But what about if someone had deliberately designed this man's genetics to have those 12 markers for homicide? Would it be unethical? Of course it would.

    That is the question nobody wants to answer. It's one thing when it's just an accident of genetics, but what about when it is no accident?

    Quote Originally Posted by Hyacinth View Post
    So there are definitely breeds of dogs out there that are capable of inflicting severe damage. There are also some that have the inclination - tho this is usually a combination of genetic tendency and up bringing. But is it really the dog's fault? Before we go down the italian route of banning every breed of dog that can break human skin (most of them), maybe we should look at banning some people from owning dogs and putting the resources into enforcing that. And maybe every dog owner should pay dog injury liability insurance - like we do for cars. And if people don't register or pay the insurance - they can go to jail - like we do for cars.
    Great idea about the insurance, and of course it's not the dogs' fault. It's the fault of the people who designed the dog to be that way.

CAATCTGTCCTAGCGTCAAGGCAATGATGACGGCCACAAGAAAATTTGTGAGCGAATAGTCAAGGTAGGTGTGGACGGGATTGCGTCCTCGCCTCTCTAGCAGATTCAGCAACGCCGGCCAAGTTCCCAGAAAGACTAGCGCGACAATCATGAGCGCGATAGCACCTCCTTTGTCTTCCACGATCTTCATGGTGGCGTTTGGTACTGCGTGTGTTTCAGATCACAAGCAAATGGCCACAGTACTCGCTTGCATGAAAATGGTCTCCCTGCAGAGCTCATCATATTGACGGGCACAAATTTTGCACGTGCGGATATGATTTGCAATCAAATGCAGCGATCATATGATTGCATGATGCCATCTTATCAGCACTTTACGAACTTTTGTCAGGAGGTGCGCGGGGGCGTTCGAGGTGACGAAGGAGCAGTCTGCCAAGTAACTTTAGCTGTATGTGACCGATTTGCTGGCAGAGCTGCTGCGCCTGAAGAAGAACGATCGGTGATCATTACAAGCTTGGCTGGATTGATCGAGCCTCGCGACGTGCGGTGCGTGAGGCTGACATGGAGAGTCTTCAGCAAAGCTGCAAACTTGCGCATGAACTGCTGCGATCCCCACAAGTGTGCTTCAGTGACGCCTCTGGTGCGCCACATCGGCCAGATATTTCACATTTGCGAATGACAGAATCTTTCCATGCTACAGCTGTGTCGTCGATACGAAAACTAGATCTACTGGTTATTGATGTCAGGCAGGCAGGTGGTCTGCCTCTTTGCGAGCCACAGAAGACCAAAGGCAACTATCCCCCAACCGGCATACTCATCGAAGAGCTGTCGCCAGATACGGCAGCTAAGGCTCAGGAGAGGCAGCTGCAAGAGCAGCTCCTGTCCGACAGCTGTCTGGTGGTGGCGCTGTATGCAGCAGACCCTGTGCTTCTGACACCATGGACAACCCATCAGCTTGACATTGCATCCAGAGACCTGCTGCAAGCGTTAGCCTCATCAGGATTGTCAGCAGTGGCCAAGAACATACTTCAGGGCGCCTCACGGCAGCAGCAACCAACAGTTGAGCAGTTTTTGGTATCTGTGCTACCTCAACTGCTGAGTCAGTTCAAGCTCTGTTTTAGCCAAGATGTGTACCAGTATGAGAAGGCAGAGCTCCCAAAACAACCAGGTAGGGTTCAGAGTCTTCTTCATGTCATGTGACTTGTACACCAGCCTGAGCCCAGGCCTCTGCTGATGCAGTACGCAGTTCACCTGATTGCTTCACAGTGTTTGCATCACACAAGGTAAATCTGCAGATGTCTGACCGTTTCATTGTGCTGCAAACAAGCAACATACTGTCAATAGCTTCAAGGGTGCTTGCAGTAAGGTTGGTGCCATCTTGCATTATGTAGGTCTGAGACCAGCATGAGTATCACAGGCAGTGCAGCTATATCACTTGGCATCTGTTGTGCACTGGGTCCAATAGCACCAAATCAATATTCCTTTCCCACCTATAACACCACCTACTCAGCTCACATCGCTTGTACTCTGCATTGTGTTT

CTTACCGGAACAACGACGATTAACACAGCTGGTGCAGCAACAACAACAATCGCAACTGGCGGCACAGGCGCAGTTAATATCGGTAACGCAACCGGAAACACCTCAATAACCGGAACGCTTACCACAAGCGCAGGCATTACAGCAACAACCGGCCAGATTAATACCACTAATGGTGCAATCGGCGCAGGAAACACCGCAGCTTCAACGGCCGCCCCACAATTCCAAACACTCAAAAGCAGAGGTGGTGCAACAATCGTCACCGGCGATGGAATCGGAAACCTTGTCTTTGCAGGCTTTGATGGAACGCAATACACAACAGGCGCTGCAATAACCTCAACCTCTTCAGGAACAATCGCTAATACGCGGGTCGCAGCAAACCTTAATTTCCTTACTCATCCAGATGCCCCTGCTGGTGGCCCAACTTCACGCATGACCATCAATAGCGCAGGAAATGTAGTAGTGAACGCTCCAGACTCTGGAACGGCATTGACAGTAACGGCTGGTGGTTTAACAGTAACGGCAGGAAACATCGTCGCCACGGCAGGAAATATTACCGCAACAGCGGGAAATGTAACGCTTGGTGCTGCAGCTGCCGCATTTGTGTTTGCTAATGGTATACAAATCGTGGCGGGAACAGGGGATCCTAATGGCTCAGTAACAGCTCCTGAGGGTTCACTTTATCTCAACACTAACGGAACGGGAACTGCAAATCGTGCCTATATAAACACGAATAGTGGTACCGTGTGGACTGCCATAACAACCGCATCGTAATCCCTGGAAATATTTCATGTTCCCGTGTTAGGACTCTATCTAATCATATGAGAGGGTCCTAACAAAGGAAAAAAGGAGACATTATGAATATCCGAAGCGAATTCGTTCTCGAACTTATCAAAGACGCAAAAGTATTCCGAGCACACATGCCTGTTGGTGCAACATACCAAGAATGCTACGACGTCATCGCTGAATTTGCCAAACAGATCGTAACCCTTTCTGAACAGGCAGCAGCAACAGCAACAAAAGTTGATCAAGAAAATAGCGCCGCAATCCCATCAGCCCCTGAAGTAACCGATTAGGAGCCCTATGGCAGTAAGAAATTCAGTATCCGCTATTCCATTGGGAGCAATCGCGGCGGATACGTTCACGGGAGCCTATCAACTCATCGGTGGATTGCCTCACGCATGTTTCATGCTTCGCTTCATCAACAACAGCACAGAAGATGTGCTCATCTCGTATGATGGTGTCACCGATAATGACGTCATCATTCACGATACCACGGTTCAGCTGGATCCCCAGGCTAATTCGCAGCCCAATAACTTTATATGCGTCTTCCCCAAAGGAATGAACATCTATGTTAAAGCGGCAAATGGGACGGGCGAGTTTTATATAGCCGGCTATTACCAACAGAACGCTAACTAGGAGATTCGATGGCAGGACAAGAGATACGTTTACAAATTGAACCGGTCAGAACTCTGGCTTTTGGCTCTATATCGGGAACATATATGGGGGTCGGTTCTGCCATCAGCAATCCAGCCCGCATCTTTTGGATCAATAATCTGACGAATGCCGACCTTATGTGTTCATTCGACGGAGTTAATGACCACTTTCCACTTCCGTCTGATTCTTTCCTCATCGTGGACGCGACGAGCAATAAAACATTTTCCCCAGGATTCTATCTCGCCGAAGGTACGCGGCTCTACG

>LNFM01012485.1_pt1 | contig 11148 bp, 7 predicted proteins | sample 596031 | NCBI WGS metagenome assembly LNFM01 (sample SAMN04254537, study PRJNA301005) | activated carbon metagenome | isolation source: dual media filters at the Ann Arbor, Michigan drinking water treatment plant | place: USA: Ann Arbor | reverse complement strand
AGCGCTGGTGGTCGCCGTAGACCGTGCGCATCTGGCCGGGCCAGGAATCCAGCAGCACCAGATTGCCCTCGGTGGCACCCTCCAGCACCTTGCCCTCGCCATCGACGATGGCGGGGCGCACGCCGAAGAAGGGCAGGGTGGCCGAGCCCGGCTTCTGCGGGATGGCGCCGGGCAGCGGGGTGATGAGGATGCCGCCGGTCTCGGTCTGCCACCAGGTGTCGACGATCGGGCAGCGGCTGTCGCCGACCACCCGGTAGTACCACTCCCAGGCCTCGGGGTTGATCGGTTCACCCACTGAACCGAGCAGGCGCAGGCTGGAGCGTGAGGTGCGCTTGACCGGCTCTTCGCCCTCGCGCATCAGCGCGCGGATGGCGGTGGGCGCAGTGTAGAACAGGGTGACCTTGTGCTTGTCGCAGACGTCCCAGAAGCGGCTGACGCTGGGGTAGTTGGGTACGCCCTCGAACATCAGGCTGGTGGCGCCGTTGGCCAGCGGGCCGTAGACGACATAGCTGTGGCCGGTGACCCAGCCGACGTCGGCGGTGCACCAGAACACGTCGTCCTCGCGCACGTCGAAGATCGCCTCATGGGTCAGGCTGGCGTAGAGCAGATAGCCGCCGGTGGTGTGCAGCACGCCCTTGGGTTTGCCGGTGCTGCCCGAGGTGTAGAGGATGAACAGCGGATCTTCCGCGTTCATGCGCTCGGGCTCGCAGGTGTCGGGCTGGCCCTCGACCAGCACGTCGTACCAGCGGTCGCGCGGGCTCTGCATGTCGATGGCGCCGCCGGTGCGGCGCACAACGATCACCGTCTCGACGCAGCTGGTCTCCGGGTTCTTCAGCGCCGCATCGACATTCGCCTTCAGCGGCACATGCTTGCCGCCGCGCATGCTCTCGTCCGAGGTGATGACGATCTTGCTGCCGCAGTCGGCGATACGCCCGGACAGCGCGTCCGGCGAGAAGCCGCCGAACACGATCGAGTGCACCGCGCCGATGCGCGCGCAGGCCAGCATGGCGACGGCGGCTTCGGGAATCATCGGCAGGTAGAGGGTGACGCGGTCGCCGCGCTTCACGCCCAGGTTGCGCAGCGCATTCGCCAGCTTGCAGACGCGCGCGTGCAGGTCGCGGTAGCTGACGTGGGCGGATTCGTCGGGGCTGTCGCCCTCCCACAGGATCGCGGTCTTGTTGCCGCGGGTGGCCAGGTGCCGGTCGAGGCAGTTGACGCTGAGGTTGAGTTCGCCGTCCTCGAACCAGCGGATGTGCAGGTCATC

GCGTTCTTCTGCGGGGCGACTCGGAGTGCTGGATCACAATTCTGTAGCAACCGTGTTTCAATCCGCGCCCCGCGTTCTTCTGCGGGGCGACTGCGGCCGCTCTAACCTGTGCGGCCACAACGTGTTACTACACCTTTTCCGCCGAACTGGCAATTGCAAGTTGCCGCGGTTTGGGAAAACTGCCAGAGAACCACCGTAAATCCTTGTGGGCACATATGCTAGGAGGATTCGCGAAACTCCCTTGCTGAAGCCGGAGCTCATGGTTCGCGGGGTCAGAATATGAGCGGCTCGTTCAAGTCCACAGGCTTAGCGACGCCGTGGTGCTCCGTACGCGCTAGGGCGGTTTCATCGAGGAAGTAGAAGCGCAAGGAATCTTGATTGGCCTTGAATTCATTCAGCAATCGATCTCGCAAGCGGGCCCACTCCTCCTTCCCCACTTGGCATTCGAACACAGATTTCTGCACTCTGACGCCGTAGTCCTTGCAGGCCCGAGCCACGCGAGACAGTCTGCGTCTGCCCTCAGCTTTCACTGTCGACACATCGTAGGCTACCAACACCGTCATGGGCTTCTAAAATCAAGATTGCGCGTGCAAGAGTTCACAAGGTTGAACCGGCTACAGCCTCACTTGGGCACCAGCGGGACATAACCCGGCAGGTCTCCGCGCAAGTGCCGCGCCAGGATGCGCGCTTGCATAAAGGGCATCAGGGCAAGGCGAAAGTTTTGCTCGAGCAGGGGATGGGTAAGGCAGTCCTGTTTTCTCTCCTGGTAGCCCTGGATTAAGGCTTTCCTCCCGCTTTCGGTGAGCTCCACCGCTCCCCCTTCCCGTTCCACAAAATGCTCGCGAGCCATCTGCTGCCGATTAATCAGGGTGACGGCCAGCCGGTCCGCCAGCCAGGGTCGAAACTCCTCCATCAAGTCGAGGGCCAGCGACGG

Here's my point as simply as I can put it:

    The APBT is bred for dogfighting. It has been selectively bred to be aggressive to other dogs. If we no longer want it to fight other dogs, why are we still breeding it with dog aggression? Why preserve a trait that at best, serves no purpose, and at worst, causes horrific problems? It is possible to breed APBT's with the same determination, energy, and drive, but without the dog aggression. So why aren't we insisting that every APBT born comes from stock that has been selected for non-aggression?
    Last edited by Mosh; 12-14-2012 at 06:48 PM.

  7. #167

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    You obviously have not had much experience with these breeds. I'd suggest you find some well trained and socialised APBT's and get to know them first hand

  8. #168

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    Quote Originally Posted by mymatejack View Post
    You obviously have not had much experience with these breeds. I'd suggest you find some well trained and socialised APBT's and get to know them first hand
    I'm sure they can be very nice dogs if they're trained and socialized by people who know what they're doing, such as Greys4me. However this issue is about selective breed traits and statistical averages, not emotional personal experience. The instructions from the proponents themselves tell us all we need to know: pitbull associations all over the world state that no matter how well trained and socialized a pitbull is, you still should never trust it not to fight.